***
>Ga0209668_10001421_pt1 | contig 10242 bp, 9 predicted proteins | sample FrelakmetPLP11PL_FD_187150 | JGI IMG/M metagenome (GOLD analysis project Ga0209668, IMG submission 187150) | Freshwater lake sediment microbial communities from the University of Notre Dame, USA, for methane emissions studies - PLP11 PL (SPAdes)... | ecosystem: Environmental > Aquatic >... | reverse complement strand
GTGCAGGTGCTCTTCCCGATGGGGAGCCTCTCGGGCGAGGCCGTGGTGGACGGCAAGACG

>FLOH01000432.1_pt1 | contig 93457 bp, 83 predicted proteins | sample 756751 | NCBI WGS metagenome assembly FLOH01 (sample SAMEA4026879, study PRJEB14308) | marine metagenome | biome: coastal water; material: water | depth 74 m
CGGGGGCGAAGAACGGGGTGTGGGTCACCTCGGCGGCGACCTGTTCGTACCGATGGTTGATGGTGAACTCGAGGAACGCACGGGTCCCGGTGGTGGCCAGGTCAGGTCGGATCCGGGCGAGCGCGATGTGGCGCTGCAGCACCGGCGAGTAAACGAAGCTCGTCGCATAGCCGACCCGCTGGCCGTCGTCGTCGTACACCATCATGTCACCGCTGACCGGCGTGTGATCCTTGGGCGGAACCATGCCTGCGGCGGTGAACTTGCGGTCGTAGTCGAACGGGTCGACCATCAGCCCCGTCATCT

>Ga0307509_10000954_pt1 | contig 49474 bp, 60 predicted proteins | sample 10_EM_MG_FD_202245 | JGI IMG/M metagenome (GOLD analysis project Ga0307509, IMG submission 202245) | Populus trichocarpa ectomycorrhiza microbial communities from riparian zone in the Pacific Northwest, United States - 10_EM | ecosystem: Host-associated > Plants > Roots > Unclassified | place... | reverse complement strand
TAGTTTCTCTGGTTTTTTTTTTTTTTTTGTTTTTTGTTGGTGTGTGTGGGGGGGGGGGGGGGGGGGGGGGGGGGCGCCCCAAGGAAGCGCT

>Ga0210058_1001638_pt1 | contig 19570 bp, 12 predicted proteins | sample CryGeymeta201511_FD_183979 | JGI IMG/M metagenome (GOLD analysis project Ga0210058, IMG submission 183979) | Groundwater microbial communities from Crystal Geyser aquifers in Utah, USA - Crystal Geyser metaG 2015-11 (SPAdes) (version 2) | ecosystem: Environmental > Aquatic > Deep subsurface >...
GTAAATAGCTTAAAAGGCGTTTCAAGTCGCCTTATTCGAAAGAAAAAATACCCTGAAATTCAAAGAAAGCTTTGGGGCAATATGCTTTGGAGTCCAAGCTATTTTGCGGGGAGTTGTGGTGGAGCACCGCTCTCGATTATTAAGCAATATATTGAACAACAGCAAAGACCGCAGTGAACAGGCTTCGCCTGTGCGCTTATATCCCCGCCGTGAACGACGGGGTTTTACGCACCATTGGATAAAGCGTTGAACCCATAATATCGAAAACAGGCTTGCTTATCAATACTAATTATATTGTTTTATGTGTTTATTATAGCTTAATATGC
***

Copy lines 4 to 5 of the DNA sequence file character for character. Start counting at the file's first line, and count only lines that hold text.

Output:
CGGGGGCGAAGAACGGGGTGTGGGTCACCTCGGCGGCGACCTGTTCGTACCGATGGTTGATGGTGAACTCGAGGAACGCACGGGTCCCGGTGGTGGCCAGGTCAGGTCGGATCCGGGCGAGCGCGATGTGGCGCTGCAGCACCGGCGAGTAAACGAAGCTCGTCGCATAGCCGACCCGCTGGCCGTCGTCGTCGTACACCATCATGTCACCGCTGACCGGCGTGTGATCCTTGGGCGGAACCATGCCTGCGGCGGTGAACTTGCGGTCGTAGTCGAACGGGTCGACCATCAGCCCCGTCATCT

>Ga0307509_10000954_pt1 | contig 49474 bp, 60 predicted proteins | sample 10_EM_MG_FD_202245 | JGI IMG/M metagenome (GOLD analysis project Ga0307509, IMG submission 202245) | Populus trichocarpa ectomycorrhiza microbial communities from riparian zone in the Pacific Northwest, United States - 10_EM | ecosystem: Host-associated > Plants > Roots > Unclassified | place... | reverse complement strand